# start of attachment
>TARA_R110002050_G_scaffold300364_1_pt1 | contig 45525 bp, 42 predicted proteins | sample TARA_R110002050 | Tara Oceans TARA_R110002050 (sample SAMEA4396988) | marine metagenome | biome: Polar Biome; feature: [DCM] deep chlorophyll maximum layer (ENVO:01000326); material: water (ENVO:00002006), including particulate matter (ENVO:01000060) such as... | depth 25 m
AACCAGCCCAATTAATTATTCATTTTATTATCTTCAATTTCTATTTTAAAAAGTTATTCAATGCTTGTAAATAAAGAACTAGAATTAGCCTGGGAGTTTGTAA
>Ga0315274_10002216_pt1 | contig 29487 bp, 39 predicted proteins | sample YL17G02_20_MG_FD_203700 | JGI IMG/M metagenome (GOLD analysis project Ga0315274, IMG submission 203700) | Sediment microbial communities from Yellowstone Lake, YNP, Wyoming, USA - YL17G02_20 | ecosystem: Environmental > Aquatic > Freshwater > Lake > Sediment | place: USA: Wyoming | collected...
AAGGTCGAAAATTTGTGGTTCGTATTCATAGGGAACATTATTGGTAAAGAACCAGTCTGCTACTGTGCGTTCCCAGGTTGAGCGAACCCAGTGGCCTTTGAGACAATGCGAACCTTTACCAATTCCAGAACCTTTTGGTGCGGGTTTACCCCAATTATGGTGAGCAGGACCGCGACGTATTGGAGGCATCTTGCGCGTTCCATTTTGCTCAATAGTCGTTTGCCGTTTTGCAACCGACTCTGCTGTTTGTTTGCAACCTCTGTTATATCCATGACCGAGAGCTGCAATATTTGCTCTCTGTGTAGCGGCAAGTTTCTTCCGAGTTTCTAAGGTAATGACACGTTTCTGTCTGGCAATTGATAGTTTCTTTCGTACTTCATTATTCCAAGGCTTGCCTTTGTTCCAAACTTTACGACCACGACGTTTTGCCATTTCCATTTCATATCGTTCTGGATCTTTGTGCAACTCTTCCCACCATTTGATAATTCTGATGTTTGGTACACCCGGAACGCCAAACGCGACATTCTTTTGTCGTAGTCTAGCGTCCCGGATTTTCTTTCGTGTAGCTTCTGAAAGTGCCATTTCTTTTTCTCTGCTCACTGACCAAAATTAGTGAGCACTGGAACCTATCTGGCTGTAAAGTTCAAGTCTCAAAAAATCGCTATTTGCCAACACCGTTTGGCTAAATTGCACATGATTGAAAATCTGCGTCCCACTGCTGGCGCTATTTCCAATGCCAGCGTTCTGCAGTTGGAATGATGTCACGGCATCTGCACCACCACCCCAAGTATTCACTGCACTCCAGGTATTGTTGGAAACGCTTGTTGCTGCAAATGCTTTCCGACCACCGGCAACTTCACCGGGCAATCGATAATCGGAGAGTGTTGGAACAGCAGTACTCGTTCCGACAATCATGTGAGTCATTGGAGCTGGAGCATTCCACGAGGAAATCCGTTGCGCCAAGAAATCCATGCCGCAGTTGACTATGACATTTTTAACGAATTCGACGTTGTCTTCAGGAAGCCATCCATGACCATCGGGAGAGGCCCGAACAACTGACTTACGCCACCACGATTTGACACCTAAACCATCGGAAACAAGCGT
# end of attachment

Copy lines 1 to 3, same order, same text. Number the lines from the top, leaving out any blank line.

>TARA_R110002050_G_scaffold300364_1_pt1 | contig 45525 bp, 42 predicted proteins | sample TARA_R110002050 | Tara Oceans TARA_R110002050 (sample SAMEA4396988) | marine metagenome | biome: Polar Biome; feature: [DCM] deep chlorophyll maximum layer (ENVO:01000326); material: water (ENVO:00002006), including particulate matter (ENVO:01000060) such as... | depth 25 m
AACCAGCCCAATTAATTATTCATTTTATTATCTTCAATTTCTATTTTAAAAAGTTATTCAATGCTTGTAAATAAAGAACTAGAATTAGCCTGGGAGTTTGTAA
>Ga0315274_10002216_pt1 | contig 29487 bp, 39 predicted proteins | sample YL17G02_20_MG_FD_203700 | JGI IMG/M metagenome (GOLD analysis project Ga0315274, IMG submission 203700) | Sediment microbial communities from Yellowstone Lake, YNP, Wyoming, USA - YL17G02_20 | ecosystem: Environmental > Aquatic > Freshwater > Lake > Sediment | place: USA: Wyoming | collected...